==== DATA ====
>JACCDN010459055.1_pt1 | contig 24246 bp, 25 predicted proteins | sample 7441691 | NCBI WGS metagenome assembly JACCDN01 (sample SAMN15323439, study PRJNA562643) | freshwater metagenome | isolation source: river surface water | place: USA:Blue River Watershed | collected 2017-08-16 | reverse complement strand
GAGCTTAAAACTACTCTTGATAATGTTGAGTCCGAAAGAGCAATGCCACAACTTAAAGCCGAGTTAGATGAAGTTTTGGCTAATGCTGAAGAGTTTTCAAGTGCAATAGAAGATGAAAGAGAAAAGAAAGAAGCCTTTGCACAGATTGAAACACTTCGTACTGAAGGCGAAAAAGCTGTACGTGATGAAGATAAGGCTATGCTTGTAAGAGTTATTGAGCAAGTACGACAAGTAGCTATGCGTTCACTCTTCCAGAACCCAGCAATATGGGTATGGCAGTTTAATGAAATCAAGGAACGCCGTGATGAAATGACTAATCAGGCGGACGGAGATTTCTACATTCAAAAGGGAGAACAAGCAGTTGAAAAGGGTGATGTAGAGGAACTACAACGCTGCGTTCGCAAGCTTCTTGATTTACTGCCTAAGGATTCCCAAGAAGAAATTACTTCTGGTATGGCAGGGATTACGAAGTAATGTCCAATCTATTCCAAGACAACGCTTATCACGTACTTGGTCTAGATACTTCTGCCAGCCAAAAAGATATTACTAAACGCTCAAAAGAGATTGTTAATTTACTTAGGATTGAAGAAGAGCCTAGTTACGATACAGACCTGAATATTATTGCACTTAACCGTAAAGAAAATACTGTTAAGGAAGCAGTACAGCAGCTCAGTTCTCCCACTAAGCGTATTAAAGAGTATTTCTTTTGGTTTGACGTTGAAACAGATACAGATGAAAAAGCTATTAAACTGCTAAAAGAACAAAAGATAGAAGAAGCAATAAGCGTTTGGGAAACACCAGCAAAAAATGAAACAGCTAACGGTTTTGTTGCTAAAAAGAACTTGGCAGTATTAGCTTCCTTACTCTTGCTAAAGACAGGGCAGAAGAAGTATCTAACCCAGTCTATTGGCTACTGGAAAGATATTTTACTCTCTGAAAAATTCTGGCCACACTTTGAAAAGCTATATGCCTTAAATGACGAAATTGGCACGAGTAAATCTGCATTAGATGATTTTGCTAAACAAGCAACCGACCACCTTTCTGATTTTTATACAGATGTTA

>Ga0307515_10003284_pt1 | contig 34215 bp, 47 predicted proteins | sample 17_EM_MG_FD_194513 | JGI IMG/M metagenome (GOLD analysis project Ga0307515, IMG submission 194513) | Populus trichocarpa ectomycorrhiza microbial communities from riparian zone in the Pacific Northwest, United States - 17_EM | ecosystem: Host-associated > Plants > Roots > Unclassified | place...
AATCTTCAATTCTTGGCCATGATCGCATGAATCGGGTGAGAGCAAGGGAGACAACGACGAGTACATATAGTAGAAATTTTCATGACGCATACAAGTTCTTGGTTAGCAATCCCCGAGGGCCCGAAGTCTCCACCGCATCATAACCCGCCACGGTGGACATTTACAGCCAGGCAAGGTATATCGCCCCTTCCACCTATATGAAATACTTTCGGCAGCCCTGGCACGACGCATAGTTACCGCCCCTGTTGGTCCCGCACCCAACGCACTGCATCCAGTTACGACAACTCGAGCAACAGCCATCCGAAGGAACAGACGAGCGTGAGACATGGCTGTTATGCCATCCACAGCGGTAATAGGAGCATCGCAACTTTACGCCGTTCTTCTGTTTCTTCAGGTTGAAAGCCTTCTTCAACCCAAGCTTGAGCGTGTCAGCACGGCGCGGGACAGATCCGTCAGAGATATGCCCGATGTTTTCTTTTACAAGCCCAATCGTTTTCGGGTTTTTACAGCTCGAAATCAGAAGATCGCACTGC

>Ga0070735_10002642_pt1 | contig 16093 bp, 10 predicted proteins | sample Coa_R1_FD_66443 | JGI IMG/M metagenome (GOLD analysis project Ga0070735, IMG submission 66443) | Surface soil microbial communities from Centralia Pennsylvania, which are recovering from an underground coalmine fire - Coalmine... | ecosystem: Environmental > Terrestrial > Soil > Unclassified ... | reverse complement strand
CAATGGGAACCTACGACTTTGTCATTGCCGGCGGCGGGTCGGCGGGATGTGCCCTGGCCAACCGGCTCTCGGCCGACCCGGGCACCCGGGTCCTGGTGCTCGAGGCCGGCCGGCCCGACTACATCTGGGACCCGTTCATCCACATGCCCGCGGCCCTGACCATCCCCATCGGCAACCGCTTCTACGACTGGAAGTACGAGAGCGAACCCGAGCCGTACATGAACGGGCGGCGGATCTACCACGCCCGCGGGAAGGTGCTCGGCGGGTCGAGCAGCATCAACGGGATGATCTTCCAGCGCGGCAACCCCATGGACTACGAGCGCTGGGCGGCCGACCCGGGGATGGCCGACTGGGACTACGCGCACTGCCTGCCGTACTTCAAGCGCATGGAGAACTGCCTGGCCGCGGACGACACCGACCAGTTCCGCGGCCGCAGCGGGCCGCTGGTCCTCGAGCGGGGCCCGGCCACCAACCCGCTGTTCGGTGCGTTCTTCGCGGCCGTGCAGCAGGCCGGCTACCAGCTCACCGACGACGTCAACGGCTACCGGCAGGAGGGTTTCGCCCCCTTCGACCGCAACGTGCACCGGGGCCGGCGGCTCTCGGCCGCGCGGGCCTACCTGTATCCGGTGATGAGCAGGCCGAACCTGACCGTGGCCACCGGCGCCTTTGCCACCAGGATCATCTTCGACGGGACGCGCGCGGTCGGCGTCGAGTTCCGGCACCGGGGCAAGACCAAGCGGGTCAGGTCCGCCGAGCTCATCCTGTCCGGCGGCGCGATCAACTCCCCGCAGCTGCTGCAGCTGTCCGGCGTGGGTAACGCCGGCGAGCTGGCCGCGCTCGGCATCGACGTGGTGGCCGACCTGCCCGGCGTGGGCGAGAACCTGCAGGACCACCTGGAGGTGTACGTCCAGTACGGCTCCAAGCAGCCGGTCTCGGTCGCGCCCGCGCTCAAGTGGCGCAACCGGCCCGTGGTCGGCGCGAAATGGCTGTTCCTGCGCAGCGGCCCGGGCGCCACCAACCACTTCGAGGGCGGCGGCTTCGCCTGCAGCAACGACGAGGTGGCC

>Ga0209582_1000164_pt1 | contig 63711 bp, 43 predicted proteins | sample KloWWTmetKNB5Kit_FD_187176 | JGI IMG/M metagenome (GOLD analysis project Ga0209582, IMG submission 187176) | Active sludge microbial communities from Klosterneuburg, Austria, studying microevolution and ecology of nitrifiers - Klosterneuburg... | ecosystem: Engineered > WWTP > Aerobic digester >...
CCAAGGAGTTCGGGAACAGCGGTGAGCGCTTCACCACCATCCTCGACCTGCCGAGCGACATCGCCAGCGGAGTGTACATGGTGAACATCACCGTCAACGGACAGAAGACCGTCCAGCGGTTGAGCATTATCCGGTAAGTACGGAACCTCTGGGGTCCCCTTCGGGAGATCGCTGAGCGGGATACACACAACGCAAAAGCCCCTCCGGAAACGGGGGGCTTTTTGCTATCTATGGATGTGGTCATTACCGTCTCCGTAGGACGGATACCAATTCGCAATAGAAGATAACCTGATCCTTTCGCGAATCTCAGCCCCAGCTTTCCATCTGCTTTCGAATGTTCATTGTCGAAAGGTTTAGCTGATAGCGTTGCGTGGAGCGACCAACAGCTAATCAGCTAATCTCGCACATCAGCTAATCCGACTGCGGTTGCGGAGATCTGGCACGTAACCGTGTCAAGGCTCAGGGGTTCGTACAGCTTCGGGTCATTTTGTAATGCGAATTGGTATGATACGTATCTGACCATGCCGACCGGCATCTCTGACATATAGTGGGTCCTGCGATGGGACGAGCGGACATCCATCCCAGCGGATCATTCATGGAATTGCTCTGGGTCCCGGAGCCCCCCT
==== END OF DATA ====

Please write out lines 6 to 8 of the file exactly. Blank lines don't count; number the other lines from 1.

CAATGGGAACCTACGACTTTGTCATTGCCGGCGGCGGGTCGGCGGGATGTGCCCTGGCCAACCGGCTCTCGGCCGACCCGGGCACCCGGGTCCTGGTGCTCGAGGCCGGCCGGCCCGACTACATCTGGGACCCGTTCATCCACATGCCCGCGGCCCTGACCATCCCCATCGGCAACCGCTTCTACGACTGGAAGTACGAGAGCGAACCCGAGCCGTACATGAACGGGCGGCGGATCTACCACGCCCGCGGGAAGGTGCTCGGCGGGTCGAGCAGCATCAACGGGATGATCTTCCAGCGCGGCAACCCCATGGACTACGAGCGCTGGGCGGCCGACCCGGGGATGGCCGACTGGGACTACGCGCACTGCCTGCCGTACTTCAAGCGCATGGAGAACTGCCTGGCCGCGGACGACACCGACCAGTTCCGCGGCCGCAGCGGGCCGCTGGTCCTCGAGCGGGGCCCGGCCACCAACCCGCTGTTCGGTGCGTTCTTCGCGGCCGTGCAGCAGGCCGGCTACCAGCTCACCGACGACGTCAACGGCTACCGGCAGGAGGGTTTCGCCCCCTTCGACCGCAACGTGCACCGGGGCCGGCGGCTCTCGGCCGCGCGGGCCTACCTGTATCCGGTGATGAGCAGGCCGAACCTGACCGTGGCCACCGGCGCCTTTGCCACCAGGATCATCTTCGACGGGACGCGCGCGGTCGGCGTCGAGTTCCGGCACCGGGGCAAGACCAAGCGGGTCAGGTCCGCCGAGCTCATCCTGTCCGGCGGCGCGATCAACTCCCCGCAGCTGCTGCAGCTGTCCGGCGTGGGTAACGCCGGCGAGCTGGCCGCGCTCGGCATCGACGTGGTGGCCGACCTGCCCGGCGTGGGCGAGAACCTGCAGGACCACCTGGAGGTGTACGTCCAGTACGGCTCCAAGCAGCCGGTCTCGGTCGCGCCCGCGCTCAAGTGGCGCAACCGGCCCGTGGTCGGCGCGAAATGGCTGTTCCTGCGCAGCGGCCCGGGCGCCACCAACCACTTCGAGGGCGGCGGCTTCGCCTGCAGCAACGACGAGGTGGCC

>Ga0209582_1000164_pt1 | contig 63711 bp, 43 predicted proteins | sample KloWWTmetKNB5Kit_FD_187176 | JGI IMG/M metagenome (GOLD analysis project Ga0209582, IMG submission 187176) | Active sludge microbial communities from Klosterneuburg, Austria, studying microevolution and ecology of nitrifiers - Klosterneuburg... | ecosystem: Engineered > WWTP > Aerobic digester >...
CCAAGGAGTTCGGGAACAGCGGTGAGCGCTTCACCACCATCCTCGACCTGCCGAGCGACATCGCCAGCGGAGTGTACATGGTGAACATCACCGTCAACGGACAGAAGACCGTCCAGCGGTTGAGCATTATCCGGTAAGTACGGAACCTCTGGGGTCCCCTTCGGGAGATCGCTGAGCGGGATACACACAACGCAAAAGCCCCTCCGGAAACGGGGGGCTTTTTGCTATCTATGGATGTGGTCATTACCGTCTCCGTAGGACGGATACCAATTCGCAATAGAAGATAACCTGATCCTTTCGCGAATCTCAGCCCCAGCTTTCCATCTGCTTTCGAATGTTCATTGTCGAAAGGTTTAGCTGATAGCGTTGCGTGGAGCGACCAACAGCTAATCAGCTAATCTCGCACATCAGCTAATCCGACTGCGGTTGCGGAGATCTGGCACGTAACCGTGTCAAGGCTCAGGGGTTCGTACAGCTTCGGGTCATTTTGTAATGCGAATTGGTATGATACGTATCTGACCATGCCGACCGGCATCTCTGACATATAGTGGGTCCTGCGATGGGACGAGCGGACATCCATCCCAGCGGATCATTCATGGAATTGCTCTGGGTCCCGGAGCCCCCCT